(12) For purposes of establishing an R.S. 2477 right-of-way, applicable State law shall determine whether proof of construction alone is sufficient without proof of continuous public use. Nothing in R.S. 2477 is intended to, or shall be construed to, prohibit the establishment of an R.S. 2477 right-of-way under State law upon mere proof of construction without proof of continuous public use.

(13) For purposes of establishing an R.S. 2477 right-of-way, the nature, extent, and degree of continuous public use necessary to satisfy any State-law public continuous use requirements, and the nature, extent, and degree of “construction” activities necessary to satisfy any State-law construction requirements, are questions to be determined under applicable State law.

(14) Unless applicable State law provides to the contrary, nothing in R.S. 2477 is intended to, or shall be construed to, require that roads lead to a definite destination or terminus in order to qualify as a “highway” for purposes of an R.S. 2477 right-of-way grant.

(15) For purposes of R.S. 2477, the term “public lands, not reserved for public uses” includes—

(A) land subject to the Act entitled “An Act for the protection of surface rights of entrymen”, approved March 3, 1909 (Chapter 270, 35 Stat. 844; 30 U.S.C. 81);

(B) land subject to the Act entitled “An Act to provide for agricultural entries on coal lands”, approved June 22, 1910 (Chapter 318, 36 Stat. 583; 30 U.S.C. 83 et seq.);

(C) land subject to the Act of June 25, 1910, commonly known as the Pickett Act (Chapter 421, 36 Stat. 847; 43 U.S.C. 141 et seq.);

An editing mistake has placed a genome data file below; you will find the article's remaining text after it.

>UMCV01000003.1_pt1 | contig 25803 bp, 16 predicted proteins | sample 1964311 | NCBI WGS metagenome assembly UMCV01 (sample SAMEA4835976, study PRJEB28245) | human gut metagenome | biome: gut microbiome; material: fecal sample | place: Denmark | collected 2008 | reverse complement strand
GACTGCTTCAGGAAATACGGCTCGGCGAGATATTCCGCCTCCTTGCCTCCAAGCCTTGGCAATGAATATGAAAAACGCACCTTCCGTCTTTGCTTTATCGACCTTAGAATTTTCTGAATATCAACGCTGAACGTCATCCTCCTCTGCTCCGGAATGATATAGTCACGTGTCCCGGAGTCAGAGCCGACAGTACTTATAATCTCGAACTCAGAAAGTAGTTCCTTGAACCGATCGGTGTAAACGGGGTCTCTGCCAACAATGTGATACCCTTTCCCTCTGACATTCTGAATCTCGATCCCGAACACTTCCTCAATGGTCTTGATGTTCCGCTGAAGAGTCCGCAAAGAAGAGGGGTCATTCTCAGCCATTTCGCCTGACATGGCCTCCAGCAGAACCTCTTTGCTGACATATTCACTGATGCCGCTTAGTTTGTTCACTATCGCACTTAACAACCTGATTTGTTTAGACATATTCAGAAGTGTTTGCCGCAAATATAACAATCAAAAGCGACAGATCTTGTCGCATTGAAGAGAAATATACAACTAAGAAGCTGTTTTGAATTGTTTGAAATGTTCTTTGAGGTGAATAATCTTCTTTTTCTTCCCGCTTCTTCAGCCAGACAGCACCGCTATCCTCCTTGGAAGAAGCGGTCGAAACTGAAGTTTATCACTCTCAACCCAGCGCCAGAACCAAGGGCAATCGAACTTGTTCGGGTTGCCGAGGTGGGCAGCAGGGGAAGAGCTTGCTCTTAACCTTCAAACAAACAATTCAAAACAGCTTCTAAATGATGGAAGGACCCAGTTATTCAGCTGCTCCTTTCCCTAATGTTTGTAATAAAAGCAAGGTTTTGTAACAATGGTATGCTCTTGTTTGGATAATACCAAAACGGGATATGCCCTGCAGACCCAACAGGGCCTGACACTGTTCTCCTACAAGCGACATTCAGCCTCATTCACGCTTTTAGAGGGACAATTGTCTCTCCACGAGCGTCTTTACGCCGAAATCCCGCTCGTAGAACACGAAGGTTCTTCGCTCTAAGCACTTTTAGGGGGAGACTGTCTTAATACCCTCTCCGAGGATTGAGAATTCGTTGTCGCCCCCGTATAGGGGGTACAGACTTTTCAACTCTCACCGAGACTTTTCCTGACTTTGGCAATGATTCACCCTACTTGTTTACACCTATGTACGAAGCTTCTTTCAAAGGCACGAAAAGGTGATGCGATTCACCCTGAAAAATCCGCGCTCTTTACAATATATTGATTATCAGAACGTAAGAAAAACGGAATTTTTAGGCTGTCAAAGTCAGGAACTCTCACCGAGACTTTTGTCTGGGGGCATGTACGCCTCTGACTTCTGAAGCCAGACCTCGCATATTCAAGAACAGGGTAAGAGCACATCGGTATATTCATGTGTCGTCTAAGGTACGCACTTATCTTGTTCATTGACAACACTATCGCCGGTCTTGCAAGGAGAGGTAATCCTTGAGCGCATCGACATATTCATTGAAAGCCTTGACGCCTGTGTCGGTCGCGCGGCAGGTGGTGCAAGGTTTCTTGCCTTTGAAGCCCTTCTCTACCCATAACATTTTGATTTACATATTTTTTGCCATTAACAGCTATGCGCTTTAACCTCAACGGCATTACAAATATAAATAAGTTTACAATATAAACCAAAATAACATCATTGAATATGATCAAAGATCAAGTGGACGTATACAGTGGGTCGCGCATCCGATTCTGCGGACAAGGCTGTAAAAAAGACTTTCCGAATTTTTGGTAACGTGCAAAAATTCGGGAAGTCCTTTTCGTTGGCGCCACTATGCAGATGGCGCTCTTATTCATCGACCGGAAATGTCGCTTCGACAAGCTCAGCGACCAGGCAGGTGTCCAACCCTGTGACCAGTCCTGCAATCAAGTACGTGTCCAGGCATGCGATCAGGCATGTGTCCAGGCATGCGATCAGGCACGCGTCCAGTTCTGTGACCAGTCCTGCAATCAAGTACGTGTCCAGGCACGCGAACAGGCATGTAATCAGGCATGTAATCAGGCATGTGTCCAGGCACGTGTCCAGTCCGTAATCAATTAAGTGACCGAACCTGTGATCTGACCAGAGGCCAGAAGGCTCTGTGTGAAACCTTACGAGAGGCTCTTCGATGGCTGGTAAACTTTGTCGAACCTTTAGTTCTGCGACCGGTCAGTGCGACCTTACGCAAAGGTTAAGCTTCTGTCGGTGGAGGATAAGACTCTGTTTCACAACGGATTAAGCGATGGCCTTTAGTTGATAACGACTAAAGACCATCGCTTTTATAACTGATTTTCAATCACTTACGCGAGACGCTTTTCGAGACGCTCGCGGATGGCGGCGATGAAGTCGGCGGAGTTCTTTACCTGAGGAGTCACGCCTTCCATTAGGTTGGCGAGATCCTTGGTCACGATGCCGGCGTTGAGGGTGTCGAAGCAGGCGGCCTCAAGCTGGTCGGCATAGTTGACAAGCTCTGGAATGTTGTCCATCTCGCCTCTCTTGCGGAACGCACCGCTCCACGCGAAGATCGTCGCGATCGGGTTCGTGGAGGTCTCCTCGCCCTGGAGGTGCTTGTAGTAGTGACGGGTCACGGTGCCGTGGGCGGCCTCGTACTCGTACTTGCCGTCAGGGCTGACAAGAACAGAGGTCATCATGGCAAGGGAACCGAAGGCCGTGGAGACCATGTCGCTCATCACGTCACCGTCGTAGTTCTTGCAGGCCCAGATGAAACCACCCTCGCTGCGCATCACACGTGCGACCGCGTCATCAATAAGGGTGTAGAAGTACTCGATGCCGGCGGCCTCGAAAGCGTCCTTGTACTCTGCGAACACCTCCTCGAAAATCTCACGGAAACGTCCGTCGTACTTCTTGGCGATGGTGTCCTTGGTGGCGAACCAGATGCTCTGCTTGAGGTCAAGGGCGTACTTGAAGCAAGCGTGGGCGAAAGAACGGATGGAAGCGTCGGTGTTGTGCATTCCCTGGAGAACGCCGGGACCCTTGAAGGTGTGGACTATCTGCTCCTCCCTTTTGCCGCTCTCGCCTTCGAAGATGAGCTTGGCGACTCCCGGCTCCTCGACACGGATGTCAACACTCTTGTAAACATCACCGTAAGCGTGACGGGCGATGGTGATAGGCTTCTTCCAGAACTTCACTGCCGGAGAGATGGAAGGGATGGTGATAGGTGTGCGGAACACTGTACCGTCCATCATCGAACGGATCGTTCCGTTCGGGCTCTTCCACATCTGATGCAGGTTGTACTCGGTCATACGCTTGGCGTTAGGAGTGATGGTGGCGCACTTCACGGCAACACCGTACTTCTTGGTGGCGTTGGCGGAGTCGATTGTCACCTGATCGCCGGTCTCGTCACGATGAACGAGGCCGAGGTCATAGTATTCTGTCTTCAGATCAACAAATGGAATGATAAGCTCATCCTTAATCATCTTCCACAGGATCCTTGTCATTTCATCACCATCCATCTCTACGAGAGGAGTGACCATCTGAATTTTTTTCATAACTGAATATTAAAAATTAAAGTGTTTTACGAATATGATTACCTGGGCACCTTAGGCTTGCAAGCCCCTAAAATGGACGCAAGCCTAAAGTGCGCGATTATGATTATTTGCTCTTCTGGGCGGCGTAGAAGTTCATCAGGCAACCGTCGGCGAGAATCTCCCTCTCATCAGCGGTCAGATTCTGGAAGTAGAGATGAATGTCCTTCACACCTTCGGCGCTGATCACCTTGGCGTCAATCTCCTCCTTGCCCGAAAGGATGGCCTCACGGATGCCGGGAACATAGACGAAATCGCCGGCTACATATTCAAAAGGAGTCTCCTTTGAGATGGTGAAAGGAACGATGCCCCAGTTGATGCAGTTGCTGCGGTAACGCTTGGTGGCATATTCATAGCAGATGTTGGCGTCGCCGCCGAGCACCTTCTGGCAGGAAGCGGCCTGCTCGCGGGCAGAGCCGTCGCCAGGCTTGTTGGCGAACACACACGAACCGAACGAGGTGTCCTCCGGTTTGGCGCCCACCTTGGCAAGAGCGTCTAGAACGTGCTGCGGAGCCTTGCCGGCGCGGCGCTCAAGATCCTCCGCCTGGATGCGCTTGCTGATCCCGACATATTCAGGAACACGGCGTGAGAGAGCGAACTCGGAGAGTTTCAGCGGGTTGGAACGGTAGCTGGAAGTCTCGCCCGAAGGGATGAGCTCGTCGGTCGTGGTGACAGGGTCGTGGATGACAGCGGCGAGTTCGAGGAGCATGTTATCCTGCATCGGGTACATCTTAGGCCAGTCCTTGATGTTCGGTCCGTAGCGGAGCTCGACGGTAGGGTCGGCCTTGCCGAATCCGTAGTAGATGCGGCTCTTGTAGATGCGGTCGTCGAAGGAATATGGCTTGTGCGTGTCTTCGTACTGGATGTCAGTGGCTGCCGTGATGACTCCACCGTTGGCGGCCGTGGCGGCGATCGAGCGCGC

(D) land subject to any coal withdrawal made pursuant to the congressional Acts described in subparagraphs (A), (B), and (C);

(E) land withdrawn under Executive Order 6910, issued November 26, 1934; and

(F) any other land “withdrawn” but not “reserved”, and land “reserved” but not “reserved for public uses”.

(16) Any executive branch administrative rule or regulation pertaining to the recognition, management, validity, or scope of an R.S. 2477 right-of-way is prohibited.

(17) Congress has not delegated to any Federal land management agency, or to any other agency in the executive branch, primary jurisdiction or other authority to adjudicate, formally or informally, any claims, disputes, cases, or controversies regarding the validity or scope of R.S. 2477 rights-of-way. Such claims, disputes, cases, and controversies shall be adjudicated only through the courts.

(1Cool Nothing in this Act is intended nor shall be construed to prohibit a Federal land management agency from making non-binding determinations of validity and scope of R.S. 2477 rights-of-way, if such determinations are made solely—

(A) for the agency’s own internal purposes without any intent to be binding or final agency actions; and